What is Physical Literacy?
What is it and why is it so crucial
Physical Literacy is described as "the motivation, confidence, physical competence, knowledge, and understanding to value and take responsibility for engagement in physical activities for life." Our Gymnastics Manager, Nikki, discusses why it's crucial and how to improve it to ensure children have a healthy relationship with physical activity long into their lives...
'Sports have played a vital role throughout my life from my involvement in a variety of sports to now being the mum of two active young children.
Physical literacy is always on my mind – it has informed which activities my children take part in; what we do as a family and the decisions I make professionally.
In a nutshell, it is about developing the skills, knowledge and behaviours that give children the confidence and motivation to lead active and healthy lifestyles. It is relevant to everyone no matter how involved they are with sport, and the benefits can be applied to many areas of their lives.
Over 20% of reception age children (4-5 years) are considered obese or overweight whilst mental health problems are affecting 1 in 6 of our 5-16 year olds.
A measured decline in healthy lifestyles means we must employ everything in our power to encourage our younger generations, and physical literacy does just that.
Proven to help improve health and wellbeing, it allows young people to push their boundaries and show them what they are capable of – crucially building upon self-esteem and confidence.
The benefits of physical literacy go beyond an active setting, positively influencing academic performance including improved memory and concentration.
It also encourages leadership, collaboration, and cooperation – essential social skills that form the building blocks to long-term friendships.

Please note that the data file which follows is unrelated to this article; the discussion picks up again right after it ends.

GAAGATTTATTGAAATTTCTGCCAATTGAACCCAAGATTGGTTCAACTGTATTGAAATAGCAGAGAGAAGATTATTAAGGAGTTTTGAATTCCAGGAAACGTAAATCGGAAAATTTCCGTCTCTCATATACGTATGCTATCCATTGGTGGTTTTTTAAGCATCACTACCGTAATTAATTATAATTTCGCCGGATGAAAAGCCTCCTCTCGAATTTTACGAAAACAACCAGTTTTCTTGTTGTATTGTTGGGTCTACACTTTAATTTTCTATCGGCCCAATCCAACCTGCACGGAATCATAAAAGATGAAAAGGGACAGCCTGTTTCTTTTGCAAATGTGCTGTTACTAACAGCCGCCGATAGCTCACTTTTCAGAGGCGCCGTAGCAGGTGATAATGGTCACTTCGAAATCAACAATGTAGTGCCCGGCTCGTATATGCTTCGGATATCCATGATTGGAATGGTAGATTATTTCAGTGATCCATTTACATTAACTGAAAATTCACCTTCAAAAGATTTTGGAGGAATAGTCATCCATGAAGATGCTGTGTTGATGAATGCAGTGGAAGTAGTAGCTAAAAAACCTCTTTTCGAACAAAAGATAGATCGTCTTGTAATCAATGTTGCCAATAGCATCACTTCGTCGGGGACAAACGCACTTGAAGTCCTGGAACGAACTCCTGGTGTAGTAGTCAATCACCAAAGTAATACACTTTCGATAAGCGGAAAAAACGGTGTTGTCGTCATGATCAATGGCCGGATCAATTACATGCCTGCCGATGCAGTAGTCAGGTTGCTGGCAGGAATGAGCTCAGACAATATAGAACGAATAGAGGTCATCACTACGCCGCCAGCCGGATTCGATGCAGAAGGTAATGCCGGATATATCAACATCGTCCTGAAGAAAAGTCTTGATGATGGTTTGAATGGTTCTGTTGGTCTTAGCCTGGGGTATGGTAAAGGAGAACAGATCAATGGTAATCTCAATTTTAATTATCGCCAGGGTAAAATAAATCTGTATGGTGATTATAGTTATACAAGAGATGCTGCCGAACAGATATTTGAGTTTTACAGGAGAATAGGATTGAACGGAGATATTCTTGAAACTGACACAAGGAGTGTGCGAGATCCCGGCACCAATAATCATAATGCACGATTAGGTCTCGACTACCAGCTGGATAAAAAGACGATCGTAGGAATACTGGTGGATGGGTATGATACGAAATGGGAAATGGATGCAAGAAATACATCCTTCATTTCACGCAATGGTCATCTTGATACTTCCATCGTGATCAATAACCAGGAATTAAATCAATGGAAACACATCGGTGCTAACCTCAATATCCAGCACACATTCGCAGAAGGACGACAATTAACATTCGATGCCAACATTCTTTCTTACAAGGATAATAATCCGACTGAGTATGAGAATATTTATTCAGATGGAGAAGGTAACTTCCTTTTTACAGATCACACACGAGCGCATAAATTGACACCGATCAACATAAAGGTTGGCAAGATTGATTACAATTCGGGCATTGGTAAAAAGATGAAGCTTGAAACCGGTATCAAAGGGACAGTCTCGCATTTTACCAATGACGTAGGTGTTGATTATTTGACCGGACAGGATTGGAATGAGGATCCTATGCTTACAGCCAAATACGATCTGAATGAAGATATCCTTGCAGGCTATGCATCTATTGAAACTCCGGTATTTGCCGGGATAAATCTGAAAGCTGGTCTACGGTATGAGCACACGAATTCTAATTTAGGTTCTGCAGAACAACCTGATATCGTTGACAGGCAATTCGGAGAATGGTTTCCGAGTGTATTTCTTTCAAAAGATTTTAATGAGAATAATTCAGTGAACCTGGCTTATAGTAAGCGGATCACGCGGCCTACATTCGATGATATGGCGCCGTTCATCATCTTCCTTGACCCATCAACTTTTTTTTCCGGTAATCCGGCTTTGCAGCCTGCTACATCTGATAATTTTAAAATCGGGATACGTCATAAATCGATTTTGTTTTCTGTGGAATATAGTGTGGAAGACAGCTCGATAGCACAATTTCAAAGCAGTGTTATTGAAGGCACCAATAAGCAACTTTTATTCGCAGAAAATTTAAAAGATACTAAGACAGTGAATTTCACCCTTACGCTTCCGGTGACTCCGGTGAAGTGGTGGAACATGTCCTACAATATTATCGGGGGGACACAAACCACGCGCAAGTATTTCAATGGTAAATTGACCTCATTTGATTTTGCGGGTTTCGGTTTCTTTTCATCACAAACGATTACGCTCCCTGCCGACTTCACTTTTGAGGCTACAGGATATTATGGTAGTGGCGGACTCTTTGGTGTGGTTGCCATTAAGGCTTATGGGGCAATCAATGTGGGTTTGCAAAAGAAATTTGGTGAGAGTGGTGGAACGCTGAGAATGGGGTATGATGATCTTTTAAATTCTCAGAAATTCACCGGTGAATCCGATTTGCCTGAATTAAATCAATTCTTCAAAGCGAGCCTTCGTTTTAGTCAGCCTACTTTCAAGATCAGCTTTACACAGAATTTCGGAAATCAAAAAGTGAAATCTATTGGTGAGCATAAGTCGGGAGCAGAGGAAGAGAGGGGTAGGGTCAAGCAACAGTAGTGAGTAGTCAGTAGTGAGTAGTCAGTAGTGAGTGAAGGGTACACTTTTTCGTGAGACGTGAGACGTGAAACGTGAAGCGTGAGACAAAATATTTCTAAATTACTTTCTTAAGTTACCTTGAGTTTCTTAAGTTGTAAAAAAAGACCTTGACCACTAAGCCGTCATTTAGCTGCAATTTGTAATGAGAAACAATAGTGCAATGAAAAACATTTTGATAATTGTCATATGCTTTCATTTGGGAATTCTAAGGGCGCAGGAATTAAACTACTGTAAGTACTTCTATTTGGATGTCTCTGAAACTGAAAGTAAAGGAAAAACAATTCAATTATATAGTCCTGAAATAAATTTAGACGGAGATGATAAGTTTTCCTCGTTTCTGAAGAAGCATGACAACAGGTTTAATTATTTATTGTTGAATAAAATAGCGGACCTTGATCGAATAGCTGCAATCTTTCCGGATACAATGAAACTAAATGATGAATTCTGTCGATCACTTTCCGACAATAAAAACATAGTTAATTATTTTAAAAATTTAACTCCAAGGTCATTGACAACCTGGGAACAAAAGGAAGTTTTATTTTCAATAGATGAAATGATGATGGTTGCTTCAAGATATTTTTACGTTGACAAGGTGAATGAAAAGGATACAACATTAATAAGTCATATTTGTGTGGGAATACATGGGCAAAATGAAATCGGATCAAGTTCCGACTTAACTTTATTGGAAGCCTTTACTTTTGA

There are infinite opportunities to build upon physical literacy skills whether at home, school or in the community, with the aim that children are given the confidence and the motivation to participate in physical activity now and throughout their lives.
I am lucky to have had a career in the leisure industry as well as relationships with national governing bodies and external providers to ensure our physical activity offering is promoted to all, regardless of age or ability. Whether attending drop-in sessions with parents and guardians or being introduced to sports at a recreational or advanced level - the aim has always stayed the same: to allow children to learn it, like it and love it!
We hope that every programme we offer instils physical literacy in a relaxed, supportive and fun environment to an extent that our young people go on to live it and remain active long into adulthood.'
Nikki’s top 5 tips for improving physical literacy in children outside of the school environment:
- Outdoor play and exploration i.e., climbing trees, balancing on walls, playgrounds.
- Choose an afterschool activity like gymnastics that has plenty of universal skills like balance, strength, and co-ordination, benefitting all sports in the long run.
- Use a range of sporting games that practice ball skills, hand eye coordination, or do some obstacle courses.
- Swimming – in addition to being a lifesaving skill, swimming opens the door to many other activities later in life – snorkelling, water sports, diving etc.
- Toddler sessions like bouncy castles, soft play and climbing activities are invaluable in the early years.
We have a wide range of activities available for children of all ages.
Find your centre and see what they have on offer.